Gatov v. Aetna Life Insurance Company, et al

Filing 43

ORDER denying defendant Cruickshank's request for an extension of time to secure legal counsel 41 and granting defendant Chrysler's Motion for Partial Dismissal 30 . Signed by District Judge George Caram Steeh. (MBea)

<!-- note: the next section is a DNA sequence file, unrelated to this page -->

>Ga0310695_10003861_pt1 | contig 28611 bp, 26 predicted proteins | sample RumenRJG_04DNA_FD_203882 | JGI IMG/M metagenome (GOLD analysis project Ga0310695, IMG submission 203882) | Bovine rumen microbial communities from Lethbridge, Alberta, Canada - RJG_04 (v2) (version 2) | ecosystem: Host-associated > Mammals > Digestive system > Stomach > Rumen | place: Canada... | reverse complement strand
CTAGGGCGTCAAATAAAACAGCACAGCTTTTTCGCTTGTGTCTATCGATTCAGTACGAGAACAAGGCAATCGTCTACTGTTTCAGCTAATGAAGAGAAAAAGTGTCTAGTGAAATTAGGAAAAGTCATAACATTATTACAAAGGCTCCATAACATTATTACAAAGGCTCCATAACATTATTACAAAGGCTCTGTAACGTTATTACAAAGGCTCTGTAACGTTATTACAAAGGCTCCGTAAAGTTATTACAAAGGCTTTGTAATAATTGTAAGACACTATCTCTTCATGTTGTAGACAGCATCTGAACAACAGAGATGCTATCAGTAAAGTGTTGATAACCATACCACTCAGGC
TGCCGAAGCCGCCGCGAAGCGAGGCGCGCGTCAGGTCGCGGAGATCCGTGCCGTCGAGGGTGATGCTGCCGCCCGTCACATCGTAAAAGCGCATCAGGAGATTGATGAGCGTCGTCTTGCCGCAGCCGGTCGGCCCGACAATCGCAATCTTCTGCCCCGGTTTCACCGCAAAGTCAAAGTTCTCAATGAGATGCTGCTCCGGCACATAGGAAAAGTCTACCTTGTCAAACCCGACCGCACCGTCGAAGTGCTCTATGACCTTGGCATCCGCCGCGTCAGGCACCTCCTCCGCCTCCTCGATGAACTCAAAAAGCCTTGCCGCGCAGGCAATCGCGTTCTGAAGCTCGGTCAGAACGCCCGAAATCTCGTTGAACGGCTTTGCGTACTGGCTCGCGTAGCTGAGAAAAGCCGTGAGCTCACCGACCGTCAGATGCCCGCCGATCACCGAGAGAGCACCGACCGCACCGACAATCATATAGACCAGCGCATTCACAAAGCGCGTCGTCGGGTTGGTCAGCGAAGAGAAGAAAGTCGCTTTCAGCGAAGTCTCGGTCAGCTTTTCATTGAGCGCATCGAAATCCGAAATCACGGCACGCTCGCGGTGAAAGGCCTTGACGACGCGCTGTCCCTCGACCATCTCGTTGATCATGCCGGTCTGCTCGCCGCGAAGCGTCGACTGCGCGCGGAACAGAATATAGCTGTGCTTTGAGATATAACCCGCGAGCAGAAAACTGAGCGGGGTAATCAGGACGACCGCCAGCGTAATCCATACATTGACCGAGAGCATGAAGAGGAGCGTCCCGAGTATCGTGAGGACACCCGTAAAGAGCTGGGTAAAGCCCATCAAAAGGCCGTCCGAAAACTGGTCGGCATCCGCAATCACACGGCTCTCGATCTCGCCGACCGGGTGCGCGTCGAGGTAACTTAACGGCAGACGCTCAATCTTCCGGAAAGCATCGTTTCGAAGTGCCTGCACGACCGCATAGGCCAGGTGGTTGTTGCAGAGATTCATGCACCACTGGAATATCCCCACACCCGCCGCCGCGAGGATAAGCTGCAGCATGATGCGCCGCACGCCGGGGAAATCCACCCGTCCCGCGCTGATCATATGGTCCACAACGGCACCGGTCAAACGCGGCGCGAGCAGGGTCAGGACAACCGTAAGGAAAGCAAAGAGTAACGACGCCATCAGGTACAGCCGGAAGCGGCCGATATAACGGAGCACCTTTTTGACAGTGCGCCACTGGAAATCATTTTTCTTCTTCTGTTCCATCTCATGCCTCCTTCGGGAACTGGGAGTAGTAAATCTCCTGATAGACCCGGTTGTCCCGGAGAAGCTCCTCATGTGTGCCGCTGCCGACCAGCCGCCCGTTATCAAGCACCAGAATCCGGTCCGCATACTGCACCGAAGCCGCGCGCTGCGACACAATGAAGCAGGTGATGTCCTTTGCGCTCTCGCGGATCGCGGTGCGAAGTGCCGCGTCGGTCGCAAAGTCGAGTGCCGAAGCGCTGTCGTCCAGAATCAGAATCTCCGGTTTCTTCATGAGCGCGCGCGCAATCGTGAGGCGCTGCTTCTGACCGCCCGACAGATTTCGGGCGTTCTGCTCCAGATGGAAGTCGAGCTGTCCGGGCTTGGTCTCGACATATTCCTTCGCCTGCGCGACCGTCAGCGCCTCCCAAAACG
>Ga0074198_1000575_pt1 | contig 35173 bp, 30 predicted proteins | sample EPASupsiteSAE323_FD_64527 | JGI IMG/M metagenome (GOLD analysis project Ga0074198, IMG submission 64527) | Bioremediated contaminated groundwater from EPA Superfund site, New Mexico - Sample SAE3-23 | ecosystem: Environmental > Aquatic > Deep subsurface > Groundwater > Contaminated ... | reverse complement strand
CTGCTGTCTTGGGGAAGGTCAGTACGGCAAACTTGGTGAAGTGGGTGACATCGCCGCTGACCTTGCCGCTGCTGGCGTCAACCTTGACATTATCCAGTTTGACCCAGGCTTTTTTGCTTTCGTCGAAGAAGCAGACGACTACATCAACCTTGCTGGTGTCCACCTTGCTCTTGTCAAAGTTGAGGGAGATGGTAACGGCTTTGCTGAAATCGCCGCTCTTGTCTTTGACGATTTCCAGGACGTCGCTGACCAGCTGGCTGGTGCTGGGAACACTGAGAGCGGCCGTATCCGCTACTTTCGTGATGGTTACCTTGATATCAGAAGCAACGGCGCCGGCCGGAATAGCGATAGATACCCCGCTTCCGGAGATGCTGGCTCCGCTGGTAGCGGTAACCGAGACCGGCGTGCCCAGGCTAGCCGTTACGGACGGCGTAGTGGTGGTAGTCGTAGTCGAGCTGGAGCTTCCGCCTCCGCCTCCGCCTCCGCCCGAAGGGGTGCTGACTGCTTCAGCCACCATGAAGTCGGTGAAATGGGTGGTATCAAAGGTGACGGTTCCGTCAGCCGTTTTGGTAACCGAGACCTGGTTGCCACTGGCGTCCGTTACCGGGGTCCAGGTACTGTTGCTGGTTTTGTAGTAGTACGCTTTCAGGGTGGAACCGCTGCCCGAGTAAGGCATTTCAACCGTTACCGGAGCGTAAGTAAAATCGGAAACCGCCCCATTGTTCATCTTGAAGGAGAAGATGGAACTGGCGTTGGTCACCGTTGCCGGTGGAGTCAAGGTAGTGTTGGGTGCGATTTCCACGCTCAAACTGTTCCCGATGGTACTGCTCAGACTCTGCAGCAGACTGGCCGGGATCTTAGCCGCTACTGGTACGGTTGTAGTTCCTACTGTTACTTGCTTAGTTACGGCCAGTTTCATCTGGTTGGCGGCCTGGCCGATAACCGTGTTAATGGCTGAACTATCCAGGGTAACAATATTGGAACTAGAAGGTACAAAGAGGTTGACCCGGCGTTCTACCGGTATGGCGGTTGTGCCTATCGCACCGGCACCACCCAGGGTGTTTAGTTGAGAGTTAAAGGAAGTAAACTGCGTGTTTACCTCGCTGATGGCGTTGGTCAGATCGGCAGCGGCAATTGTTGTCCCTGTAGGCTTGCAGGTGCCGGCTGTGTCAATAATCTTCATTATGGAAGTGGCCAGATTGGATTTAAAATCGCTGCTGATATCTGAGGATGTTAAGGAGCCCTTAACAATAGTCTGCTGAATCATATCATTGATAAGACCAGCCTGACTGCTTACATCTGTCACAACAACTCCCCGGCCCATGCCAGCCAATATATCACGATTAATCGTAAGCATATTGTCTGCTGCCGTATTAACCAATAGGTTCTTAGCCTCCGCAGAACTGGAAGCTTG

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UNITED STATES DISTRICT COURT EASTERN DISTRICT OF MICHIGAN SOUTHERN DIVISION CAROLYN GATOV, Plaintiff, vs. AETNA LIFE INSURANCE COMPANY, HEWITT ASSOCIATES, LLC, CHRYSLER, LLC, and JUDITH CRUICKSHANK, Defendants. _____________________________/ ORDER DENYING DEFENDANT CRUICKSHANK'S REQUEST FOR AN EXTENSION OF TIME TO SECURE LEGAL COUNSEL (# 41) AND GRANTING DEFENDANT CHRYSLER'S MOTION FOR PARTIAL DISMISSAL (# 30) Defendant Chrysler, L.L.C., moves for partial dismissal of plaintiff Carolyn Gatov's claims of breach of contract, breach of fiduciary duty, negligence, conversion, unjust enrichment, and equitable relief. Defendants Aetna Life Insurance Company and Hewitt Associates, L.L.C. have filed concurrences in the motion. The matter has been fully briefed. Defendant Cruickshank requests more time to secure legal counsel. Pursuant to E.D. Mich. Local R. 7.1(e)(2), it is ORDERED that the motion and request for extension of time be resolved without oral argument. Gatov filed a complaint on July 8, 2008 alleging her husband Wade Gatov was a Chrysler employee who died on October 11, 2007. Gatov alleges that, as a result of defendants Aetna's, Hewitt Associates', and Chrysler's misconduct, life insurance benefits payable to Gatov were instead improperly paid to Wade's mother, defendant Judith Case No. 08-CV-12901 HON. GEORGE CARAM STEEH Cruickshank. Gatov alleges that her husband Wade completed the proper forms designating her as the life insurance beneficiary, and that the defendants misprocessed or lost the forms. Count I alleges violations of 502(a)(1)(B) and 510 of the Employee Retirement Income Security Act ("ERISA"), 29 U.S.C. 1132(a)(1)(B) and 1140. Count II alleges breach of the life insurance contract. Count III alleges Chrysler, Aetna, and Hewitt Associates breached fiduciary duties owing to Carolyn Gatov by failing to verify that she was the life insurance beneficiary. Count IV alleges the defendants violated "certain duties" owing to Gatov, constituting negligence. Count V alleges the defendants are liable in conversion for taking Gatov's life insurance benefits without her consent. Count VI alleges unjust enrichment. Count VII seeks equitable relief in the form of a court order requiring Cruickshank to return the life insurance proceeds to Gatov or place them in escrow. Chrysler moved for partial dismissal on September 2, 2008 arguing Gatov's state law claims alleged in Counts II through VII are preempted by federal ERISA law. Gatov filed a response to the motion on September 21, 2008. At a September 30, 2008 scheduling conference, before Chrysler's reply brief was due, Judith Cruickshank's son-in-law, who is not an attorney, appeared in her absence, and the parties discussed settlement options. Believing that a settlement was within reach, the court continued the conference to November 17, 2008. Chrysler filed its reply brief on September 30, 2008. Gatov, Chrysler, and Aetna appeared through counsel at the November 17, 2008 conference. Cruickshank did not appear. When eventually reached by phone, Cruickshank's son-in-law faxed a settlement offer to chambers, which Gatov declined. On November 18, 2008, the court entered an order granting Gatov leave until December 8, 2 2008, to file a sur-reply brief in opposition to Chrysler's motion for partial dismissal, and ordered that the matter be held in abeyance through December 8, 2008 to allow Cruickshank time to secure legal counsel. Gatov filed a sur-reply brief on November 28, 2008. On December 8, 2008, the court received a written request from Cruickshank for more time to find an attorney. I. When a person chooses to represent herself as a defendant in a civil lawsuit, she is not entitled to special treatment over other litigants that are represented by attorneys. Brock v. Hendershott, 840 F.2d 339, 343 (6th Cir. 1988). While this court acknowledged in its November 18, 2008 Order that "Cruickshank has the right to continue in these proceedings pro se . . . if she elects to do so," Cruickshank must concomitantly bear the risk of her own mistakes in the same way the parties "who choose counsel . . . must bear the risk of their attorney's mistakes." Id. at 343. Cruickshank has not articulated a legitimate reason for continuing to hold this lawsuit and Chrysler's September 2, 2008 motion in abeyance until she finds an attorney. Unless and until an attorney licensed to practice before this court files an appearance in this lawsuit on behalf of Cruickshank, Cruickshank is deemed to be representing herself, bearing the risks and responsibilities of a party-defendant. Cruickshank's request for an extension of time to secure counsel will be denied. II. In responding to Chrysler's motion to dismiss Gatov's state law claims pursuant to ERISA's preemptive effect, Gatov expresses her agreement to dismiss all of her state law claims against Chrysler and Aetna without prejudice except her claim for equitable relief 3 as alleged in Count VII, which asks that the life insurance proceeds be placed in escrow. Gatov asserts she is entitled to discovery following a Rule 26 conference to aid in determining the nature of Chrysler's and Aetna's errors. Gatov maintains that the appropriate standard of review can only be determined after discovery is completed. As to Hewitt Associates, Gatov likewise agrees to dismiss the state law claims, again without prejudice, arguing these claims are not subject to ERISA preemption because Hewitt Associates, which processes Chrysler employees' benefit applications, is merely a record keeper and non-fiduciary. "ERISA preempts "any and all State laws insofar as they may now or hereafter relate to any employee benefit plan." Penny/Ohlmann/Nieman, Inc. v. Miami Valley Pension Corp., 399 F.3d 692, 697 (6th Cir. 2005) (quoting 29 U.S.C. 1144(a)). ERISA preempts state law claims that: (1) "mandate employee benefit structures or their administration"; (2) provide "alternate enforcement mechanisms"; or (3) "bind employers or plan administrators to particular choices or preclude uniform administrative practice, thereby functioning as a regulation of an ERISA plan itself." Id. at 698 (quoting Coyne & Delany Co. v. Selman, 98 F.3d 1457, 1468 (4th Cir. 1996)). In contrast, Congress did not intend to preempt "traditional state-based laws of general applicability that do not implicate the traditional ERISA plan entities, including the principals, the employer, the plan, the plan fiduciaries, and the beneficiaries." Id. at 698 (quoting LeBlanc v. Cahill, 153 F.3d 134, 147 (4th Cir. 1998)). "[W]here 'an ERISA plan's relationship is not governed by ERISA, it is subject to state law.'" Id. at 698 (quoting Smith v. Provident Bank, 170 F.3d 609, 615-16 (6th Cir. 1999)). If a claim is based on a breach of the ERISA plan itself, "the claim is clearly preempted." Id. at 699 (citing Darcangelo v. Verizon Communications, Inc., 292 F.3d 181, 4 194 (4th Cir. 2002)). "It is not the label placed on a state law claim that determines whether it is preempted, but whether in essence such a claim is for the recovery of an ERISA plan benefit." Id. at 702 (quoting Cromwell v. Equicor-Equitable HCA Corp., 944 F.2d 1272, 1276 (6th Cir. 1991)). Courts must distinguish between a claim for denied benefits as opposed to a claim for compensatory damages caused by the breach of a duty arising independent of the benefit plan. Id. at 703. Chrysler, as Wade Gatov's employer, and Aetna, as the life insurance plan and plan administrator, are traditional ERISA plan entities. Counts II through VII as alleged against Chrysler and Aetna seek benefits under the terms of Wade Gatov's life insurance plan, with Count II alleging breach of the life insurance policy, Count III alleging breach of fiduciary duties arising under the policy, Count IV alleging breach of "certain duties" that include not losing the plan beneficiary forms, Count V alleging Chrysler and Aetna are liable for conversion because they were "at no time" authorized by the plan to "take [Gatov's] benefits away from her, Count VI alleging it was "unjust" for Chrysler and Aetna to pay the life insurance benefits to Cruickshank, and Count VII seeking an order that the life insurance benefits paid to Cruickshank be placed in escrow. Counts II through VII as alleged against Chrysler and Aetna seek enforcement mechanisms alternate to the life insurance plan itself, and seek to bind Chrysler and Aetna to a particular choice paying Gatov the life insurance benefits thereby functioning as a regulation of the plan itself. Penny/Ohlmann/Nieman, Inc., 399 F.3d at 698. Counts II through VII as alleged against Chrysler and Aetna are in essence claims for payment of Wade Gatov's life insurance proceeds pursuant to duties owing under his life insurance policy, claims that are clearly preempted by ERISA. Id. at 699, 702-703. Gatov's request that these claims be dismissed 5 without prejudice is without merit as the claims would remain preempted as a matter of federal law if alleged again in state court. Chrysler and Aetna are entitled to the dismissal of Counts II through VII as a matter of ERISA preemption. Consistent with the court's interpretation of Counts II through VII, these claims likewise allege claims against Hewitt Associates premised on the breach of duties owing under the ERISA life insurance policy. Counts II through VII allege the same claims against all of the "defendants" collectively. For example, Count II alleging breach of the life insurance policy alleges "[t]he Defendants lost the form and instead paid" defendant Cruickshank. Gatov's recent argument that Hewitt Associates' relationship with Chrysler and Aetna was as a record keeper and non-fiduciary is inconsistent her allegation that Hewitt Associates breached the insurance contract. On their face, Count Counts II through VII allege a relationship among Hewitt Associates, Chrysler, and Aetna as collective "defendants" that is governed by ERISA. Counts II through VII do not allege alternate theories of recover against each of the "Defendants." See Fed. R. Civ. P. 8(d)(2). To the extent Hewitt Associates "may very well be involved in fiduciary decisions," Gatov's November 28, 2008 Sur-Reply Brief, at 4, Counts II through VII allege Hewitt functioned as a traditional ERISA plan entity, preempting the claims as a matter of law. Penny/Ohlmann/Nieman, Inc., 399 F.3d at 698. Gatov's argument that Hewitt Associates "may well be a 3rd party beneficiary of the contract Hewitt Associates has with Chrysler, Aetna, and/or others" does not transform the claims set forth in the Complaint into state law claims; Gatov does not allege in her Complaint that she enjoys third-party beneficiary status to a contract between Chrysler, Aetna, and/or Hewitt Associates. Gatov's assertion that equitable relief is available under ERISA reaffirms that Count VII, seeking a court order 6 under state law that the plan benefits be placed in escrow, is preempted by ERISA. Penny/Ohlmann/Nieman, Inc., 399 F.3d at 698-699, 702-703. Hewitt Associates is entitled to dismissal of Counts II through VII as a matter of law because the claims are not based on the breach of a duty arising independent of the ERISA life insurance benefit plan. Id. at 703. III. Gatov's ERISA claim as alleged in Count I against Chrysler, Aetna, and Hewitt Associates is a claim for the denial of benefits governed by 1132(a)(1)(B). Kyro v. General Products Corp., 04-74145, 2005 WL 1802088, *5 (E.D. Mich. July 28, 2005) (citing Weiner v. Klais, 108 F.3rd 86, 91 (6th Cir. 1997)). As such, the claim is subject to an exhaustion requirement. Id. "The administrative scheme of ERISA requires a participant to exhaust his or her administrative remedies prior to commencing suit in federal court." Id. at *5 (quoting Miller v. Metropolitan Life Ins. Co., 925 F.2d 979, 986 (6th Cir. 1991)). Suits seeking to compel the payment of ERISA benefits, couched in terms of "equitable relief," are nonetheless claims for "money damages" subject to the exhaustion requirement. Id. at *6. Chrysler, Aetna, and Hewitt Associates do not, at this time, seek dismissal based on Gatov's failure to exhaust her administrative remedies. Rather, these defendants offer that Gatov should be given an opportunity to pursue her administrative remedies on remand before proceeding further with this lawsuit. This procedure is not without precedent. See Zirnhelt v. Michigan Consolidated Gas, Co., Nos. 04-CV-70169, 06-CV13433, 2006 WL 3194018, *1 (E.D. Mich. Nov. 1, 2006), aff'd, 526 F.3d 282 (6th Cir. 2008) (recognizing entry of stipulated order requiring the plaintiff to file a formal administrative 7 claim and appeal before seeking a claim for ERISA benefits in district court). Once administrative remedies have been exhausted before an ERISA plan administrator, the claimant may seek review of the decision in federal district court. Crider v. Life Insurance Co. of North America, No. 3:07-CV-331-H, 2008 WL 239659, *2 (W.D. Ky. Jan. 29, 2008). In an action filed under ERISA seeking a review of a denial of benefits [by the ERISA plan administrator], the usual discovery rules do not apply. A court's review of the decision to deny benefits is generally limited to the administrative record created during the initial decision making process. Wilkins v. Baptist Healthcare Sys., Inc., 150 F.3d 609, 618 (6th Cir. 1998). This is a bedrock rule upon which ERISA decision making and review is grounded. It serves ERISA's purpose of providing "a method for workers and beneficiaries to resolve disputes over benefits inexpensively and expeditiously." Perry v. Simplicity Eng'g, 900 F.2d 963, 967 (6th Cir. 2000). To allow discovery outside the administrative record would seriously damage the entire conception of ERISA enforcement procedures. Nevertheless, courts have recognized limited exceptions where "consideration of that evidence is necessary to resolve an ERISA claimant's procedural challenge to the administrator's decision, such as an alleged lack of process afforded by the administrator or alleged bias on its part." Wilkins, 150 F.3d at 618. . . . . Crider, 2008 WL 239659, *2-*3. Contrary to Gatov's argument, the appropriate scope of review to be applied by this court can only be determined after Gatov has exhausted her administrative remedies. Discovery is not required to complete the administrative process. Allowing Gatov to conduct discovery before an administrative record is assembled and an ERISA administrator renders a final decision would "seriously damage the entire conception of ERISA enforcement procedures." Id. Gatov does not allege or argue that she filed a claim for her husband's life insurance benefits with Chrysler, Aetna, or Hewitt Associates. Further discovery is not warranted unless and until Gatov exhausts her administrative remedies, and after that, only to the extent Gatov seeks discovery under a recognized 8 exception. Gatov is not entitled to further discovery at this juncture in the lawsuit. Again, Chrysler, Aetna, and Hewitt Associates have not sought to dismiss Gatov's claim as alleged in Count I. The parties, for the most part, have been cooperative in attempting to resolve this matter inexpensively and expeditiously. At one point, the court was left with the distinct impression that a reasonable settlement could be reached that benefitted Wade's child. Considering the continuing availability of administrative review and the possibility of a settlement amicable to all sides, the court awaits further development consistent with the analysis herein. IV. For the reasons set forth above, defendant Cruickshank's request for an extension of time to secure counsel is hereby DENIED. Chrysler's motion for partial dismissal, concurred in by Aetna and Hewitt Associates, is hereby GRANTED. Plaintiff Carolyn Gatov's claims as alleged in Counts II through VII are hereby DISMISSED with prejudice as alleged against Chrysler, Aetna, and Hewitt Associates ONLY. SO ORDERED. Dated: January 6, 2009 s/George Caram Steeh GEORGE CARAM STEEH UNITED STATES DISTRICT JUDGE CERTIFICATE OF SERVICE Copies of this Order were served upon attorneys of record on January 6, 2009, by electronic and/or ordinary mail. s/Josephine Chaffee Deputy Clerk 9